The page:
The Republicans have missed an opportunity to define themselves for future generations. Instead of being a party that stood for letting honest men earn and keep the product of their efforts, they grasp onto scaled down versions of the same social engineering experiments the Democrats are proposing. It is as if they are conceding things like “Capitalism doesn’t work”/ “The Free Market Failed” etc. but don’t want to address it as aggressively as the Democrats. Instead of defending the principles that built the country, the Republican’s have given tacit endorsement to having the role of the government be that of a Nanny.

Rather than debate whether the government should be growing at all, the only permissible conversation is how MUCH the government should grow. When you don’t stand for the free market (healthcare, banking etc.), when you don’t stand for personal responsibility (socialize losses from foolish real estate investments), when you don’t stand up for free speech (warrant less wiretaps) and you have no plans to reduce our foreign presence (permanent troops in over 130 countries), what DO you stand for?

Up next: What can we do about it BEFORE the election?

Making Your LCD Monitor Investment Pay Off

When I took the test as a Certified Document Imaging Architech (CDIA) over ten years ago, there were a lot of questions and calculations involved with figuring out things like pixel pitch on displays. It was very important to invest in expensive monitors so that scanned images could be accurately displayed for the user. Today’s modern LCD wide screen monitors offer unparalleled clarity when working with scanned images alongside a line of business application. Many organizations are investing in dual monitor or large LCD monitors for their employees in these environments. When brightness and contrast are set properly, the worker not only has access to all the information they need on one screen, their eyes do not fatigue as quickly as more expensive monitors from just a few years ago. This makes for a productive environment and worker. Often though, one user preference is overlooked. Continue reading “Making Your LCD Monitor Investment Pay Off”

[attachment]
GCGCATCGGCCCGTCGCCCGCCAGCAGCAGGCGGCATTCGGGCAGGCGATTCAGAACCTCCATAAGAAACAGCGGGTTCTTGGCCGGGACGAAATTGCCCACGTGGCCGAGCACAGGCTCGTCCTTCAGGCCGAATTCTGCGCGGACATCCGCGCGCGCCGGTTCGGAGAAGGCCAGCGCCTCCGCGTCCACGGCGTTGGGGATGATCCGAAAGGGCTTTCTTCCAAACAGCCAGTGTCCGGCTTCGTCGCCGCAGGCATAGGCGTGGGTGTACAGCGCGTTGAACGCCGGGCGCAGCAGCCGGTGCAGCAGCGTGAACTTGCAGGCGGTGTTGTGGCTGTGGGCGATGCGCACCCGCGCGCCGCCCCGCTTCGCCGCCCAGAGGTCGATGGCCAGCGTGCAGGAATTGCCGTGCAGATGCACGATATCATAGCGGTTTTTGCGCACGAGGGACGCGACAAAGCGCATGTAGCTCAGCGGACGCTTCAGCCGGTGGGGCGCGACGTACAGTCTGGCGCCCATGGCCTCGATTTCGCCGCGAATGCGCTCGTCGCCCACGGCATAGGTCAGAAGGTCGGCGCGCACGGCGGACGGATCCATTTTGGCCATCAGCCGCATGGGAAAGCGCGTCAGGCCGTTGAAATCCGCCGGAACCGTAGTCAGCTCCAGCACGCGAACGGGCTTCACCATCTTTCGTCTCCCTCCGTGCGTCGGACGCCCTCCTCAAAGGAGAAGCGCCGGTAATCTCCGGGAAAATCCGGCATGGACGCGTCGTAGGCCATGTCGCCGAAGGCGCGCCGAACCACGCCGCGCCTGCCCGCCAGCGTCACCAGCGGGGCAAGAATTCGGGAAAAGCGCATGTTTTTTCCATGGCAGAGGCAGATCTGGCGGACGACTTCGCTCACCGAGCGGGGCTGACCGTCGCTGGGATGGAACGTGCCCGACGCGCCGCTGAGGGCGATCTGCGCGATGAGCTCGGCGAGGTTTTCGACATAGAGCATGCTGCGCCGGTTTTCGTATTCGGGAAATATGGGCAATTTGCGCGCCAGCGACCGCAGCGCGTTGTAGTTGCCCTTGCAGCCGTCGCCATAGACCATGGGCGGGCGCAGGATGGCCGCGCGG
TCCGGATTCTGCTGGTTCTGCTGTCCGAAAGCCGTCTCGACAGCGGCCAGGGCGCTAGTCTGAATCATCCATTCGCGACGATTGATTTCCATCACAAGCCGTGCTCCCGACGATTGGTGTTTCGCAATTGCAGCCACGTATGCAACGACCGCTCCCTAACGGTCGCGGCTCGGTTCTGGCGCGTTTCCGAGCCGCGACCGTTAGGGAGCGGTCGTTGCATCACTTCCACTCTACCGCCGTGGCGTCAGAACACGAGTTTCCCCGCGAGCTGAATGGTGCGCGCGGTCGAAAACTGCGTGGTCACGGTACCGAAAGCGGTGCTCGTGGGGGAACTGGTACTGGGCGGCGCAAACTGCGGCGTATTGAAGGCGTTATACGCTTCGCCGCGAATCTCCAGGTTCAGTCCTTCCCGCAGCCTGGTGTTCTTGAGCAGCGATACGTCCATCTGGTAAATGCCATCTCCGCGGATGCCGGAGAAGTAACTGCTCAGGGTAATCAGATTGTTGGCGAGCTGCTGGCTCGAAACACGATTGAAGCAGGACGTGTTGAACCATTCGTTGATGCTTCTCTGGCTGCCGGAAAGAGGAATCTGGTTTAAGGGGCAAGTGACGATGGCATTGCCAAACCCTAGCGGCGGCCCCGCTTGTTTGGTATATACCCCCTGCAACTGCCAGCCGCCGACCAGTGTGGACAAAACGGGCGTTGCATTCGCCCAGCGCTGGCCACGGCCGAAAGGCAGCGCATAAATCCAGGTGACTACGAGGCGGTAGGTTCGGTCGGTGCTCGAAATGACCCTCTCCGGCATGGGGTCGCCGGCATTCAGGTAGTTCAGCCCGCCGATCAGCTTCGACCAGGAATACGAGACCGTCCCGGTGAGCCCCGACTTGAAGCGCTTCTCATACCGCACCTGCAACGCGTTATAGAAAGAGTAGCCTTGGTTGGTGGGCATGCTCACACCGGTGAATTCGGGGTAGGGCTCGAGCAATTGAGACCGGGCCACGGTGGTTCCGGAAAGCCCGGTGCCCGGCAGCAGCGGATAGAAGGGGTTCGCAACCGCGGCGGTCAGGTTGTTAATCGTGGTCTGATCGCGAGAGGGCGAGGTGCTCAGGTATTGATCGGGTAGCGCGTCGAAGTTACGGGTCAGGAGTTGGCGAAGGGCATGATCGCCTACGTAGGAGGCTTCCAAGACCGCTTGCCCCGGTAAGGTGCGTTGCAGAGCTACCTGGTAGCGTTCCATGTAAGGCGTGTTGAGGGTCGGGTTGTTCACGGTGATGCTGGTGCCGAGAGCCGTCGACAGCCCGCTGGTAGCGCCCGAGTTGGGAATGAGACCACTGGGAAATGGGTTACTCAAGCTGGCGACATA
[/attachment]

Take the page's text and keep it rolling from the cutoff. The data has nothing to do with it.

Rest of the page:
Dealing With Red Tape?

How will lenders cope with increased oversight requirements?

How will lenders cope with increased oversight requirements?

The reaction to recent developments in the mortgage lending world seems to dominate the headlines. Each morning, the front page of Wall Street Journal brings news of yet another lender closing their doors or “suspending” operations. Meanwhile, various opinion pieces are calling for new government regulations.

Whether we see new requirements from the government or simply change to appease frightened stockholders, the coming months and years are sure to add complexity to an already cumbersome process. The companies that remain as lenders will likely see huge volumes of loans even if the overall number of loans decreases simply by taking volume that might have been distributed to those who have left the industry. These volumes are likely to be sustained since it will be very difficult for any new players to raise money to enter the market.

Traditionally, lenders have added headcount to address up ticks in volume. Continue reading “Dealing With Red Tape?”